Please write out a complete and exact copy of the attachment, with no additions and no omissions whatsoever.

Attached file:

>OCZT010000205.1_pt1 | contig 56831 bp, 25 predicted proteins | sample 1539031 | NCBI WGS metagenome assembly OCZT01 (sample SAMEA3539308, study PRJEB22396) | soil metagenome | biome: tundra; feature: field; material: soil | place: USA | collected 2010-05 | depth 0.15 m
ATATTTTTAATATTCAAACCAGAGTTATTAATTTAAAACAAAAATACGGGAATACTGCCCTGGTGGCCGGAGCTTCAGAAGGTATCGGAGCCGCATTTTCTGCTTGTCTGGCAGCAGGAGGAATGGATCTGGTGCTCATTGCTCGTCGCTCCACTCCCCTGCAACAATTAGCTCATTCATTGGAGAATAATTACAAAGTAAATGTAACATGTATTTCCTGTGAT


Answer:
>OCZT010000205.1_pt1 | contig 56831 bp, 25 predicted proteins | sample 1539031 | NCBI WGS metagenome assembly OCZT01 (sample SAMEA3539308, study PRJEB22396) | soil metagenome | biome: tundra; feature: field; material: soil | place: USA | collected 2010-05 | depth 0.15 m
ATATTTTTAATATTCAAACCAGAGTTATTAATTTAAAACAAAAATACGGGAATACTGCCCTGGTGGCCGGAGCTTCAGAAGGTATCGGAGCCGCATTTTCTGCTTGTCTGGCAGCAGGAGGAATGGATCTGGTGCTCATTGCTCGTCGCTCCACTCCCCTGCAACAATTAGCTCATTCATTGGAGAATAATTACAAAGTAAATGTAACATGTATTTCCTGTGAT